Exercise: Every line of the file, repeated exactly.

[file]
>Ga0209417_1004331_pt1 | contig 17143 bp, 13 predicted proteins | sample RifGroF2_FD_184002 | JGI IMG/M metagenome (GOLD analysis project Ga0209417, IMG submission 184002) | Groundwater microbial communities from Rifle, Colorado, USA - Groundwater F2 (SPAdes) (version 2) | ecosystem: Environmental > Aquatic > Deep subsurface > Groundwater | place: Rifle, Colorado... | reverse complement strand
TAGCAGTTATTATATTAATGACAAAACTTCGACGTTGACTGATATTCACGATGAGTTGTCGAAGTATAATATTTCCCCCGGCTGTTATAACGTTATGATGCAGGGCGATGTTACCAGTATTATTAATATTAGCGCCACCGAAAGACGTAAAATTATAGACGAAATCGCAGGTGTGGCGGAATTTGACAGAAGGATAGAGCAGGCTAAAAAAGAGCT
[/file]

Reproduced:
>Ga0209417_1004331_pt1 | contig 17143 bp, 13 predicted proteins | sample RifGroF2_FD_184002 | JGI IMG/M metagenome (GOLD analysis project Ga0209417, IMG submission 184002) | Groundwater microbial communities from Rifle, Colorado, USA - Groundwater F2 (SPAdes) (version 2) | ecosystem: Environmental > Aquatic > Deep subsurface > Groundwater | place: Rifle, Colorado... | reverse complement strand
TAGCAGTTATTATATTAATGACAAAACTTCGACGTTGACTGATATTCACGATGAGTTGTCGAAGTATAATATTTCCCCCGGCTGTTATAACGTTATGATGCAGGGCGATGTTACCAGTATTATTAATATTAGCGCCACCGAAAGACGTAAAATTATAGACGAAATCGCAGGTGTGGCGGAATTTGACAGAAGGATAGAGCAGGCTAAAAAAGAGCT